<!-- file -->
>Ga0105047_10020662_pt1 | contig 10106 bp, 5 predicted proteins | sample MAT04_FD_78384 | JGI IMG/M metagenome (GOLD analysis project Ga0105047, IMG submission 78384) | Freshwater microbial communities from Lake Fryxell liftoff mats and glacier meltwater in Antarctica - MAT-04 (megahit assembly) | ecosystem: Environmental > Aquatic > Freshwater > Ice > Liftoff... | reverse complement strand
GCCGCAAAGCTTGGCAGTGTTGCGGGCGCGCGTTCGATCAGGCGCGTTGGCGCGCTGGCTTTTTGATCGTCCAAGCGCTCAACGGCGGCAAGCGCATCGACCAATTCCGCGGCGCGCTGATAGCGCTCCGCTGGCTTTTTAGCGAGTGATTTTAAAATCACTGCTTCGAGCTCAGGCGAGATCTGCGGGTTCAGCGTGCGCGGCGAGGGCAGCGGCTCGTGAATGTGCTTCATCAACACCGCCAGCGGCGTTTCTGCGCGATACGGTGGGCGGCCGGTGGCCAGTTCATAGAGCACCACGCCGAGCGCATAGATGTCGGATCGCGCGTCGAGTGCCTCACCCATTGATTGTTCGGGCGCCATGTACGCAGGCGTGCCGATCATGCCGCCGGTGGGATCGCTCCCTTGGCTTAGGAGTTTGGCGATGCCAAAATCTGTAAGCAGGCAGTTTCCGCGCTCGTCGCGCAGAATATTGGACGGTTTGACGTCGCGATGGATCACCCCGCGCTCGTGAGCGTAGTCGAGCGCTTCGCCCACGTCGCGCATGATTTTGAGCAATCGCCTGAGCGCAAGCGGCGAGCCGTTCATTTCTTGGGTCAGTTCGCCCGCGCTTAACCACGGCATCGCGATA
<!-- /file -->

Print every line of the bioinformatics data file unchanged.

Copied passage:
>Ga0105047_10020662_pt1 | contig 10106 bp, 5 predicted proteins | sample MAT04_FD_78384 | JGI IMG/M metagenome (GOLD analysis project Ga0105047, IMG submission 78384) | Freshwater microbial communities from Lake Fryxell liftoff mats and glacier meltwater in Antarctica - MAT-04 (megahit assembly) | ecosystem: Environmental > Aquatic > Freshwater > Ice > Liftoff... | reverse complement strand
GCCGCAAAGCTTGGCAGTGTTGCGGGCGCGCGTTCGATCAGGCGCGTTGGCGCGCTGGCTTTTTGATCGTCCAAGCGCTCAACGGCGGCAAGCGCATCGACCAATTCCGCGGCGCGCTGATAGCGCTCCGCTGGCTTTTTAGCGAGTGATTTTAAAATCACTGCTTCGAGCTCAGGCGAGATCTGCGGGTTCAGCGTGCGCGGCGAGGGCAGCGGCTCGTGAATGTGCTTCATCAACACCGCCAGCGGCGTTTCTGCGCGATACGGTGGGCGGCCGGTGGCCAGTTCATAGAGCACCACGCCGAGCGCATAGATGTCGGATCGCGCGTCGAGTGCCTCACCCATTGATTGTTCGGGCGCCATGTACGCAGGCGTGCCGATCATGCCGCCGGTGGGATCGCTCCCTTGGCTTAGGAGTTTGGCGATGCCAAAATCTGTAAGCAGGCAGTTTCCGCGCTCGTCGCGCAGAATATTGGACGGTTTGACGTCGCGATGGATCACCCCGCGCTCGTGAGCGTAGTCGAGCGCTTCGCCCACGTCGCGCATGATTTTGAGCAATCGCCTGAGCGCAAGCGGCGAGCCGTTCATTTCTTGGGTCAGTTCGCCCGCGCTTAACCACGGCATCGCGATA